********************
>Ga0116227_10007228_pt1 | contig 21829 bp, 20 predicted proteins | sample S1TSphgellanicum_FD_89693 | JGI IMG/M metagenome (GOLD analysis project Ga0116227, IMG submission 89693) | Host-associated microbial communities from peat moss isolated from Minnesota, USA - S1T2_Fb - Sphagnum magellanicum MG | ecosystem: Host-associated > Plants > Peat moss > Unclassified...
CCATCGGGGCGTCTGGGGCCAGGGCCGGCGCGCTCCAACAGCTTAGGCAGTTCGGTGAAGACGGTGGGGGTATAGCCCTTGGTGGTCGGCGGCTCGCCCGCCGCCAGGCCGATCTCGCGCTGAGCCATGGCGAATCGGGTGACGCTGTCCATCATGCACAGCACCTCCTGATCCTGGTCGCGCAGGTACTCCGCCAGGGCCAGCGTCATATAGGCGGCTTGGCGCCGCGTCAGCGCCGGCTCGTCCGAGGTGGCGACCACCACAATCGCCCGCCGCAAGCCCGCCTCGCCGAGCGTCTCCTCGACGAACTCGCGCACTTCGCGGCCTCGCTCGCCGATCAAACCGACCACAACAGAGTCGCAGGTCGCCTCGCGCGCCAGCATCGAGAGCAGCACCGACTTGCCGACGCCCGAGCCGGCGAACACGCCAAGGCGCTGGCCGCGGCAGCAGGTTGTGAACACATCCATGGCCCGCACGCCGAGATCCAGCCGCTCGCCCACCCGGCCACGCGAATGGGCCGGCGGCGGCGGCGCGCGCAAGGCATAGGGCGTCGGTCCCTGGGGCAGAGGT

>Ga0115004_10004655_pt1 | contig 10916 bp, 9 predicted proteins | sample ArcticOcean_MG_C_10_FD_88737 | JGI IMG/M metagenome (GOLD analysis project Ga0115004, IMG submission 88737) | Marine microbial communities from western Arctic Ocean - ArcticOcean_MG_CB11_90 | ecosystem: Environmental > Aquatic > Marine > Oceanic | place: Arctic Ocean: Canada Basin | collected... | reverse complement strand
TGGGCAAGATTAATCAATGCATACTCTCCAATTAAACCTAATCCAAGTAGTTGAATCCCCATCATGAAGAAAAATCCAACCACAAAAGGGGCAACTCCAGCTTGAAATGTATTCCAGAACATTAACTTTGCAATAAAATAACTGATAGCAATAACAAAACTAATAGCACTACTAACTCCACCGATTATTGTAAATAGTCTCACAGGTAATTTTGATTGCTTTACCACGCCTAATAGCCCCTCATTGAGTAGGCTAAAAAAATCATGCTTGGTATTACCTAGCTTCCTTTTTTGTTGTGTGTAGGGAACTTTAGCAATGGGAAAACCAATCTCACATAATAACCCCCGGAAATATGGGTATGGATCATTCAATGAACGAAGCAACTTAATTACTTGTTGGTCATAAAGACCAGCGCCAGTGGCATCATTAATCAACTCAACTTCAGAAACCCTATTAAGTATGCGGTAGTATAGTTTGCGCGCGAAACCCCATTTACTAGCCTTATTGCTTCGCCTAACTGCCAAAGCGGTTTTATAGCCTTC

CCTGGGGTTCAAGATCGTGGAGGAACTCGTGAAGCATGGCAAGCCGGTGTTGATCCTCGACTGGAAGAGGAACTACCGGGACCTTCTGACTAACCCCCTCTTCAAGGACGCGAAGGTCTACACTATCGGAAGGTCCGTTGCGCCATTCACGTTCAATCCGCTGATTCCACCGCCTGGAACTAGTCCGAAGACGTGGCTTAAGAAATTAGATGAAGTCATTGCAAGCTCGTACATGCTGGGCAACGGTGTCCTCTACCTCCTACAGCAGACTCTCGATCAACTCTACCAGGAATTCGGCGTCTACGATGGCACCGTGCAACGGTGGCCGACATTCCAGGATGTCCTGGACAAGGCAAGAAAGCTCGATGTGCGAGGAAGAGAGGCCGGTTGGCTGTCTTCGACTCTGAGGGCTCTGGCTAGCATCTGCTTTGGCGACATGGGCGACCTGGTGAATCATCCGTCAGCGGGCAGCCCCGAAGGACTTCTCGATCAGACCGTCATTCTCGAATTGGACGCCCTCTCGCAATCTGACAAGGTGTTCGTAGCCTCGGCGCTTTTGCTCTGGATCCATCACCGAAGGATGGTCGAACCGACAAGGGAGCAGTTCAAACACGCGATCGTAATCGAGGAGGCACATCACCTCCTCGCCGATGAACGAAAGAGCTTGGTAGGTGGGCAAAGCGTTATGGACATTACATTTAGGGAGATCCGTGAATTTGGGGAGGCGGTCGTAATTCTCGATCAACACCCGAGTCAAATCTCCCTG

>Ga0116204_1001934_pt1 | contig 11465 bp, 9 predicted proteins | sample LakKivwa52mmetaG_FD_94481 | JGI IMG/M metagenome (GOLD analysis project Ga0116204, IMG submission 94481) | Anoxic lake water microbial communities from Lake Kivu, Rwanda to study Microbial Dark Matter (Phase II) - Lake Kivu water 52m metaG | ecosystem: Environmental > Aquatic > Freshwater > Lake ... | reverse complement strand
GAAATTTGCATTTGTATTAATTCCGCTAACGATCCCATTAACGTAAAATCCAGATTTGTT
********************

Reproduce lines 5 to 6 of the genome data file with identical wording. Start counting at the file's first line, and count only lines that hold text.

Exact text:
CCTGGGGTTCAAGATCGTGGAGGAACTCGTGAAGCATGGCAAGCCGGTGTTGATCCTCGACTGGAAGAGGAACTACCGGGACCTTCTGACTAACCCCCTCTTCAAGGACGCGAAGGTCTACACTATCGGAAGGTCCGTTGCGCCATTCACGTTCAATCCGCTGATTCCACCGCCTGGAACTAGTCCGAAGACGTGGCTTAAGAAATTAGATGAAGTCATTGCAAGCTCGTACATGCTGGGCAACGGTGTCCTCTACCTCCTACAGCAGACTCTCGATCAACTCTACCAGGAATTCGGCGTCTACGATGGCACCGTGCAACGGTGGCCGACATTCCAGGATGTCCTGGACAAGGCAAGAAAGCTCGATGTGCGAGGAAGAGAGGCCGGTTGGCTGTCTTCGACTCTGAGGGCTCTGGCTAGCATCTGCTTTGGCGACATGGGCGACCTGGTGAATCATCCGTCAGCGGGCAGCCCCGAAGGACTTCTCGATCAGACCGTCATTCTCGAATTGGACGCCCTCTCGCAATCTGACAAGGTGTTCGTAGCCTCGGCGCTTTTGCTCTGGATCCATCACCGAAGGATGGTCGAACCGACAAGGGAGCAGTTCAAACACGCGATCGTAATCGAGGAGGCACATCACCTCCTCGCCGATGAACGAAAGAGCTTGGTAGGTGGGCAAAGCGTTATGGACATTACATTTAGGGAGATCCGTGAATTTGGGGAGGCGGTCGTAATTCTCGATCAACACCCGAGTCAAATCTCCCTG

>Ga0116204_1001934_pt1 | contig 11465 bp, 9 predicted proteins | sample LakKivwa52mmetaG_FD_94481 | JGI IMG/M metagenome (GOLD analysis project Ga0116204, IMG submission 94481) | Anoxic lake water microbial communities from Lake Kivu, Rwanda to study Microbial Dark Matter (Phase II) - Lake Kivu water 52m metaG | ecosystem: Environmental > Aquatic > Freshwater > Lake ... | reverse complement strand